January 9, 2008
The most powerful elected official in the region was interviewed on KUOW about the fate of one of the most important transportation assets in the region.
It was a strange interview. It was strange because that official, King County Executive Ron Sims, managed to say virtually nothing of consequence despite the great importance of the topic and the considerable time available. It was even stranger because his statements contained numerous and serious errors.
Among the Executive's truly bizarre statements was:
It is Burlington Northern Santa Fe, so it's in very, very poor shape. The Puget Sound Regional Council says it's also in very, very poor shape.
This is both factually incorrect and very misleading. "Very, very poor shape" implies that the track is barely passable and is subject to frequent derailments, even at speeds as low as five or ten miles per hour. The track is, in fact, in generally fair to good condition, and is typical of a secondary main line. It is being used regularly by Boeing to ship its valuable 737 fuselages without problems, it was used for double stack container trains during 2007, and it was used by the dinner train until that train was unnecessarily forced to terminate its operation. Also, the Puget Sound Regional Council's BNSF Corridor Preservation Study, despite all of its problems, did not claim that the track was in "very, very poor shape."
The statement is misleading because it implies that the track is useless because of its supposedly terrible condition. However, even the worst of track can be upgraded, and usually at a relatively modest cost -- a cost far lower than that of first removing the track and then putting in new track at some later date, and a cost only a tiny fraction of that for the ultra-expensive new light rail lines that the Executive has been pushing to build.
Later in the interview the Executive made the even more bizarre statement:
It can't be a two way corridor, and so there's some challenges trying to figure. And the only way you can make it a two way corridor is actually begin to do some condemnation of adjacent properties..."
This statement displays an astonishing ignorance of even the most basic fundamentals of rail transportation. Although some sections of the corridor might only be wide enough for a single track, this is absolutely no obstacle to operating a high quality commuter rail service -- and one that runs in both directions. In fact, most railway lines in the U.S. and throughout the world, including many commuter rail lines, are single tracked. They operate in both directions by using strategically located passing sidings, which already exist on the Eastside railroad.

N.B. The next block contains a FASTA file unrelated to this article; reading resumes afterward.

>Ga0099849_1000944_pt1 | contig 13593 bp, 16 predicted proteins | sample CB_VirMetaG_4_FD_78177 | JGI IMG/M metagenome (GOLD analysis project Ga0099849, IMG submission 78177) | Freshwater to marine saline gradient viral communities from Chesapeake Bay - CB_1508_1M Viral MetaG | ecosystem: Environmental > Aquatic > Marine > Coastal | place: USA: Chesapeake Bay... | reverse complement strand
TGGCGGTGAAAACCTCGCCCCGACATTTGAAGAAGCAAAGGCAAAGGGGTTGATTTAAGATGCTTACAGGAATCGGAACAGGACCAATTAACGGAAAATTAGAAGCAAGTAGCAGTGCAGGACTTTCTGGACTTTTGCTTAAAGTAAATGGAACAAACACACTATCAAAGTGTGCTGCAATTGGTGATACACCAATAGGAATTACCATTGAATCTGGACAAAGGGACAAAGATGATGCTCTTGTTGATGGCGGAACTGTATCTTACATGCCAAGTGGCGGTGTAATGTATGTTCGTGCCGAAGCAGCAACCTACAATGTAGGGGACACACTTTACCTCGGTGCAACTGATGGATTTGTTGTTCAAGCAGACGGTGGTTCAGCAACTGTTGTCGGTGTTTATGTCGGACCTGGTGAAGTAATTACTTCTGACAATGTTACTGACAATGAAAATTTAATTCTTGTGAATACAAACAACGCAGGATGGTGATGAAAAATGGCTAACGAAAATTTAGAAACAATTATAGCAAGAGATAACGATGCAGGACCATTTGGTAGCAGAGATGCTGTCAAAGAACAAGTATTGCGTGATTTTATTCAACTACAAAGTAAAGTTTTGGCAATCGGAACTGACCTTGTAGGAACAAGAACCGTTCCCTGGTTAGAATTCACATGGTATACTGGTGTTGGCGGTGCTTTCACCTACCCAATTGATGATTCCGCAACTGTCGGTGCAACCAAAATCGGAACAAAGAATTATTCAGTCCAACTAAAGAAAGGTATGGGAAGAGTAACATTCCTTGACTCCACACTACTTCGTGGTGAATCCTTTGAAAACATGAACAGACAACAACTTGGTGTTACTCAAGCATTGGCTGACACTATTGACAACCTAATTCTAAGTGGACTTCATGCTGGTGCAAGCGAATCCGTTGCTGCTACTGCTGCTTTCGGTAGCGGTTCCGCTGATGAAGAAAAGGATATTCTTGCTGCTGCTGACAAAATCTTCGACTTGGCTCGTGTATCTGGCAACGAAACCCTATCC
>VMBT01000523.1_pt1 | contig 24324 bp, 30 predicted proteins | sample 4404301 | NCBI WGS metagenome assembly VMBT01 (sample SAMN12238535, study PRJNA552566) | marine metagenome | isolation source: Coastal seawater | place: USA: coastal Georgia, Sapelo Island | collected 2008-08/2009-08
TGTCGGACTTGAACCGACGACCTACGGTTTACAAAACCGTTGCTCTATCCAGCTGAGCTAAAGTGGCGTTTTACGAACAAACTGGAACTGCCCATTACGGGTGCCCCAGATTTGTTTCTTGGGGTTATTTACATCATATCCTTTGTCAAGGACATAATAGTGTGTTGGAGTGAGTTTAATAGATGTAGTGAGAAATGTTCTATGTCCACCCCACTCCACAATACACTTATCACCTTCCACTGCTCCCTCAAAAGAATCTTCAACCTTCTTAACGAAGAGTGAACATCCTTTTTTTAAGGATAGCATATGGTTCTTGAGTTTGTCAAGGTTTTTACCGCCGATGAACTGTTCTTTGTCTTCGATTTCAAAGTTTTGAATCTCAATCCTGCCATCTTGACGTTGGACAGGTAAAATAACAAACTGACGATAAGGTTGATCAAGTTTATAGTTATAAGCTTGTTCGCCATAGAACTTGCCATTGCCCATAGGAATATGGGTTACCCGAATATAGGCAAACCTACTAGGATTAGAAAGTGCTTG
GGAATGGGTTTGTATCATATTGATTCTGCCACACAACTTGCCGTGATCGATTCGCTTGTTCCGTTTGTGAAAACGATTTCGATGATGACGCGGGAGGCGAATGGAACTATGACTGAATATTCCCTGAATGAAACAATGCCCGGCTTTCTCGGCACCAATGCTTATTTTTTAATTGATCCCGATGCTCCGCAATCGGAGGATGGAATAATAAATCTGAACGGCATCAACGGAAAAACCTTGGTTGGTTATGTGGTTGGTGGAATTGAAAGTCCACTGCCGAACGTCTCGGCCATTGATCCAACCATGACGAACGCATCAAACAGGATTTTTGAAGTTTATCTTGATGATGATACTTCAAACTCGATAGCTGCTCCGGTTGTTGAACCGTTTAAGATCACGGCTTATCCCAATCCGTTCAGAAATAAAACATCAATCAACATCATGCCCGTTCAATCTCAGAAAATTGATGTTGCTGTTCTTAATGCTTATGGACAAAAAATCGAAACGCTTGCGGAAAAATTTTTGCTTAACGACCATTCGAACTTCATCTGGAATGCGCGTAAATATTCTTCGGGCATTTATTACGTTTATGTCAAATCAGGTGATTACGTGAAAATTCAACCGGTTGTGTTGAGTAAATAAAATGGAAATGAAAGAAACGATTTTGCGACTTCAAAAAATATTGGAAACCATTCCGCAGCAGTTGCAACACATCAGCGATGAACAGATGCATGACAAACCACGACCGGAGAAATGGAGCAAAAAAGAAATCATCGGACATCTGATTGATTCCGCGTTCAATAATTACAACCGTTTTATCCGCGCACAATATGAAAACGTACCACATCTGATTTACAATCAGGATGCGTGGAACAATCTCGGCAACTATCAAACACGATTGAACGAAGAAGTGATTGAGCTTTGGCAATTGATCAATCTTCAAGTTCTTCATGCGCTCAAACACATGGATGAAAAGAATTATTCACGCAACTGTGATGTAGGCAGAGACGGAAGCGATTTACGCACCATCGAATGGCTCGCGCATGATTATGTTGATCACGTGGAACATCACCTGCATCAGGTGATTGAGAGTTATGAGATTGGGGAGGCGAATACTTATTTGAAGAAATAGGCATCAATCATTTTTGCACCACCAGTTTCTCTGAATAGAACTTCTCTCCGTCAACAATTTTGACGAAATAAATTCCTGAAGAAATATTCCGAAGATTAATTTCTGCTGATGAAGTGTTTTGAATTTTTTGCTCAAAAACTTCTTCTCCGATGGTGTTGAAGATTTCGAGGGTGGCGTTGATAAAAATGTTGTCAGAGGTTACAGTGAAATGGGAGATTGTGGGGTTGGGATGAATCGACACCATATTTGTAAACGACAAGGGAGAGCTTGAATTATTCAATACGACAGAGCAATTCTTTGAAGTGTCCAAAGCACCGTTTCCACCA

The Executive completely evaded answering the excellent question asked by a caller regarding his justification for replacing the track with a bicycle trail on the sections of the railroad that are already paralleled by trails. Amazingly, these are the two sections that the Executive wants to purchase from the Port of Seattle for scrapping and replacement by bicycle trails, now that he has been defeated in his original plan to acquire the entire railroad for scrapping.
The Executive droned on and on with flimsy excuses as to why it is so necessary to replace the railroad with bicycle trails, while conveniently forgetting to mention that the region already has more miles of bicycle trails than almost any other urban area in the U.S. But he failed to mention even once the far more urgent topics of global warming and severe traffic congestion on the parallel I-405, despite the fact that he has for years been a leading advocate of spending tens of billions of dollars on entirely new and vastly more expensive light rail lines supposedly to fight those same problems.
In fact, the Executive claimed to be so concerned about the environment that he jeopardized the years of hard work by his colleagues by coming out strongly against Proposition 1 just weeks before the November 2007 election. The question remains as to why he did not instead begin working with them from an earlier stage to improve that package and thereby avoid a great deal of wasted expenditure and years of squandered opportunity. It has been widely suggested that his sudden switch was less about his proclaimed environmental enlightenment than it was about self-serving opportunism, regardless of the consequences. Although our local tradition of Nordic reserve and politeness prevents his colleagues from saying so in public, it is likely that their feelings for him will never again be the same.
This view that the Executive has little genuine concern for the environment and the taxpayers is further evidenced by, among other things, his stubborn obsession with scrapping the Eastside railroad, regardless of the resulting damage to the Eastside and to the region as a whole. If he were truly so concerned about the environment and fiscal responsibility, he would have reversed his position about the railroad just as he did regarding Proposition 1. Instead, he has remained the dominant advocate for a policy aimed at destroying one of the Eastside's biggest and most cost-effective weapons in fighting global warming, traffic congestion, sprawl and various other problems.
On the basis of his demonstrated lack of understanding of even the most basic of transportation concepts, his apparent lack of genuine concern about the environment, and his unwillingness to be straightforward with his colleagues and the public, some may ask whether Ron Sims is really worth the $165,000 or more that he is paid for his current position. We will not address that issue here. May it suffice to say that it is becoming obvious to a rapidly growing segment of the population that he is totally unqualified to serve in any position with any responsibility for transportation or environmental protection after he finishes his current term in office.
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